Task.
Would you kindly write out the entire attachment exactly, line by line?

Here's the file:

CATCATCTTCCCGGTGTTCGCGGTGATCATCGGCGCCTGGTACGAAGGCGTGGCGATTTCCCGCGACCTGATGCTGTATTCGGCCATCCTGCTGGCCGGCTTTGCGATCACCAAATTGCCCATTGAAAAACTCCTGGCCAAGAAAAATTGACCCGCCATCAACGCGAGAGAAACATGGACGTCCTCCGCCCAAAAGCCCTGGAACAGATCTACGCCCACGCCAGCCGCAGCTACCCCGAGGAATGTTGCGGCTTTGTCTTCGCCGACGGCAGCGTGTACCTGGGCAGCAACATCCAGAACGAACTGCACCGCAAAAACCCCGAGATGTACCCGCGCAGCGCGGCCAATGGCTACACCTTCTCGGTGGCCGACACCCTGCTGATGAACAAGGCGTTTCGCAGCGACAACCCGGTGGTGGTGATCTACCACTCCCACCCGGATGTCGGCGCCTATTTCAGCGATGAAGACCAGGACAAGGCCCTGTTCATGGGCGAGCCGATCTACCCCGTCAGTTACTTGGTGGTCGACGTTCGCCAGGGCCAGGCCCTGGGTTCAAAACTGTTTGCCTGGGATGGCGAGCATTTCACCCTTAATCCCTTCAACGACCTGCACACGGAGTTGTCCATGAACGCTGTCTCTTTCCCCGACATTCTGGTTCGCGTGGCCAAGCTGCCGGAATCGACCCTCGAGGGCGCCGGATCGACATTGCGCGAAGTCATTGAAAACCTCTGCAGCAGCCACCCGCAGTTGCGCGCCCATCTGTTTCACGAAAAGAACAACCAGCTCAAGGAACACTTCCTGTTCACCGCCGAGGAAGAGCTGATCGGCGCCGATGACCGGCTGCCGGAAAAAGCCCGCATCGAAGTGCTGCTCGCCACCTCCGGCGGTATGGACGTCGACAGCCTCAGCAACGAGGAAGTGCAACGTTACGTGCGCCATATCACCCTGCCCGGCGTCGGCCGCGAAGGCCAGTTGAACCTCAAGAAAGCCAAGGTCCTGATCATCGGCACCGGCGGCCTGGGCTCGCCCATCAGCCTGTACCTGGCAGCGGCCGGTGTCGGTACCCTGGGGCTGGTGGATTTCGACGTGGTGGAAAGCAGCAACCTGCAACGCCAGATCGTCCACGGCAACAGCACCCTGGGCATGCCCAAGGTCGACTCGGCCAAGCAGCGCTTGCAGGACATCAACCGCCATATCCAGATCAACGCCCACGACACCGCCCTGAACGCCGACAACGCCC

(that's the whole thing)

CATCATCTTCCCGGTGTTCGCGGTGATCATCGGCGCCTGGTACGAAGGCGTGGCGATTTCCCGCGACCTGATGCTGTATTCGGCCATCCTGCTGGCCGGCTTTGCGATCACCAAATTGCCCATTGAAAAACTCCTGGCCAAGAAAAATTGACCCGCCATCAACGCGAGAGAAACATGGACGTCCTCCGCCCAAAAGCCCTGGAACAGATCTACGCCCACGCCAGCCGCAGCTACCCCGAGGAATGTTGCGGCTTTGTCTTCGCCGACGGCAGCGTGTACCTGGGCAGCAACATCCAGAACGAACTGCACCGCAAAAACCCCGAGATGTACCCGCGCAGCGCGGCCAATGGCTACACCTTCTCGGTGGCCGACACCCTGCTGATGAACAAGGCGTTTCGCAGCGACAACCCGGTGGTGGTGATCTACCACTCCCACCCGGATGTCGGCGCCTATTTCAGCGATGAAGACCAGGACAAGGCCCTGTTCATGGGCGAGCCGATCTACCCCGTCAGTTACTTGGTGGTCGACGTTCGCCAGGGCCAGGCCCTGGGTTCAAAACTGTTTGCCTGGGATGGCGAGCATTTCACCCTTAATCCCTTCAACGACCTGCACACGGAGTTGTCCATGAACGCTGTCTCTTTCCCCGACATTCTGGTTCGCGTGGCCAAGCTGCCGGAATCGACCCTCGAGGGCGCCGGATCGACATTGCGCGAAGTCATTGAAAACCTCTGCAGCAGCCACCCGCAGTTGCGCGCCCATCTGTTTCACGAAAAGAACAACCAGCTCAAGGAACACTTCCTGTTCACCGCCGAGGAAGAGCTGATCGGCGCCGATGACCGGCTGCCGGAAAAAGCCCGCATCGAAGTGCTGCTCGCCACCTCCGGCGGTATGGACGTCGACAGCCTCAGCAACGAGGAAGTGCAACGTTACGTGCGCCATATCACCCTGCCCGGCGTCGGCCGCGAAGGCCAGTTGAACCTCAAGAAAGCCAAGGTCCTGATCATCGGCACCGGCGGCCTGGGCTCGCCCATCAGCCTGTACCTGGCAGCGGCCGGTGTCGGTACCCTGGGGCTGGTGGATTTCGACGTGGTGGAAAGCAGCAACCTGCAACGCCAGATCGTCCACGGCAACAGCACCCTGGGCATGCCCAAGGTCGACTCGGCCAAGCAGCGCTTGCAGGACATCAACCGCCATATCCAGATCAACGCCCACGACACCGCCCTGAACGCCGACAACGCCC